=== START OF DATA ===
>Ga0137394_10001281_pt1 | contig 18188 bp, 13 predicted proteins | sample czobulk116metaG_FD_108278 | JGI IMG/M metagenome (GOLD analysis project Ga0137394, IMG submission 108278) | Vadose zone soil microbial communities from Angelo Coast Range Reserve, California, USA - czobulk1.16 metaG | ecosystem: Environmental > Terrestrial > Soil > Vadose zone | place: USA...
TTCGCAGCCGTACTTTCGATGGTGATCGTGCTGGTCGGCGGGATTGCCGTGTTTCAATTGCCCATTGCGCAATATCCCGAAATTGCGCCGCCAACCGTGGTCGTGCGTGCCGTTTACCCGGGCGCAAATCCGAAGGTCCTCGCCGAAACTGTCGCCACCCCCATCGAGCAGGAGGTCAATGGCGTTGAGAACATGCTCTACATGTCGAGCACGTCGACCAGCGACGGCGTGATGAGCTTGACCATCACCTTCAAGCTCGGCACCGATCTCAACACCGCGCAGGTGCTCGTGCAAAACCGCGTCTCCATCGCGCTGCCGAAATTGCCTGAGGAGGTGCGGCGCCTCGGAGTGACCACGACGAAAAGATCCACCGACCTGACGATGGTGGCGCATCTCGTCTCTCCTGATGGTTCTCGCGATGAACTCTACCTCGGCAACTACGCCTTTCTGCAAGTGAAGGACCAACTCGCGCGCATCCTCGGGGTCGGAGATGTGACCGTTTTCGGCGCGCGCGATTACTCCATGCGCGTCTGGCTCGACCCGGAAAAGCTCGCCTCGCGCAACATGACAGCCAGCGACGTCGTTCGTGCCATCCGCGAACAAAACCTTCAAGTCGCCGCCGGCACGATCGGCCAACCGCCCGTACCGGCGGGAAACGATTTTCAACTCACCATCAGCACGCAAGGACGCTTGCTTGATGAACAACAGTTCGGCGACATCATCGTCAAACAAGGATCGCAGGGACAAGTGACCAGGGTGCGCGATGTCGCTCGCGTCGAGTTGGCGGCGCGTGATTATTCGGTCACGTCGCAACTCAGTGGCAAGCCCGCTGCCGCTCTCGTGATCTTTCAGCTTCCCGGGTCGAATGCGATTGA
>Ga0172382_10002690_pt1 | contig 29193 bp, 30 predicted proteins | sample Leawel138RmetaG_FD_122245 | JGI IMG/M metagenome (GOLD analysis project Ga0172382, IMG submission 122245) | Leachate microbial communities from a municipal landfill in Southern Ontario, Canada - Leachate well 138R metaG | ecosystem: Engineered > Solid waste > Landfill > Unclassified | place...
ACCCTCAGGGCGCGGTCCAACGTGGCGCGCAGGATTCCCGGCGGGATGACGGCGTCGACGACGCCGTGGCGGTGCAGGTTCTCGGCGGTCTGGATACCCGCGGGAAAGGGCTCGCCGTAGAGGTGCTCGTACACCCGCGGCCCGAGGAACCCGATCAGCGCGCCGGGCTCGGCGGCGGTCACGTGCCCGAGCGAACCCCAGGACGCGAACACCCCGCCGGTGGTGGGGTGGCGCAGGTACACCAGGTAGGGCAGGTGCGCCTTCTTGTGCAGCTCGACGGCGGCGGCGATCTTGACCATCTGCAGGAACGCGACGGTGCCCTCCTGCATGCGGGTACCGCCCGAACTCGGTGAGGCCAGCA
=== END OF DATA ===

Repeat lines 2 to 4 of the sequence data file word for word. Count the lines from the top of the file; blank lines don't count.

TTCGCAGCCGTACTTTCGATGGTGATCGTGCTGGTCGGCGGGATTGCCGTGTTTCAATTGCCCATTGCGCAATATCCCGAAATTGCGCCGCCAACCGTGGTCGTGCGTGCCGTTTACCCGGGCGCAAATCCGAAGGTCCTCGCCGAAACTGTCGCCACCCCCATCGAGCAGGAGGTCAATGGCGTTGAGAACATGCTCTACATGTCGAGCACGTCGACCAGCGACGGCGTGATGAGCTTGACCATCACCTTCAAGCTCGGCACCGATCTCAACACCGCGCAGGTGCTCGTGCAAAACCGCGTCTCCATCGCGCTGCCGAAATTGCCTGAGGAGGTGCGGCGCCTCGGAGTGACCACGACGAAAAGATCCACCGACCTGACGATGGTGGCGCATCTCGTCTCTCCTGATGGTTCTCGCGATGAACTCTACCTCGGCAACTACGCCTTTCTGCAAGTGAAGGACCAACTCGCGCGCATCCTCGGGGTCGGAGATGTGACCGTTTTCGGCGCGCGCGATTACTCCATGCGCGTCTGGCTCGACCCGGAAAAGCTCGCCTCGCGCAACATGACAGCCAGCGACGTCGTTCGTGCCATCCGCGAACAAAACCTTCAAGTCGCCGCCGGCACGATCGGCCAACCGCCCGTACCGGCGGGAAACGATTTTCAACTCACCATCAGCACGCAAGGACGCTTGCTTGATGAACAACAGTTCGGCGACATCATCGTCAAACAAGGATCGCAGGGACAAGTGACCAGGGTGCGCGATGTCGCTCGCGTCGAGTTGGCGGCGCGTGATTATTCGGTCACGTCGCAACTCAGTGGCAAGCCCGCTGCCGCTCTCGTGATCTTTCAGCTTCCCGGGTCGAATGCGATTGA
>Ga0172382_10002690_pt1 | contig 29193 bp, 30 predicted proteins | sample Leawel138RmetaG_FD_122245 | JGI IMG/M metagenome (GOLD analysis project Ga0172382, IMG submission 122245) | Leachate microbial communities from a municipal landfill in Southern Ontario, Canada - Leachate well 138R metaG | ecosystem: Engineered > Solid waste > Landfill > Unclassified | place...
ACCCTCAGGGCGCGGTCCAACGTGGCGCGCAGGATTCCCGGCGGGATGACGGCGTCGACGACGCCGTGGCGGTGCAGGTTCTCGGCGGTCTGGATACCCGCGGGAAAGGGCTCGCCGTAGAGGTGCTCGTACACCCGCGGCCCGAGGAACCCGATCAGCGCGCCGGGCTCGGCGGCGGTCACGTGCCCGAGCGAACCCCAGGACGCGAACACCCCGCCGGTGGTGGGGTGGCGCAGGTACACCAGGTAGGGCAGGTGCGCCTTCTTGTGCAGCTCGACGGCGGCGGCGATCTTGACCATCTGCAGGAACGCGACGGTGCCCTCCTGCATGCGGGTACCGCCCGAACTCGGTGAGGCCAGCA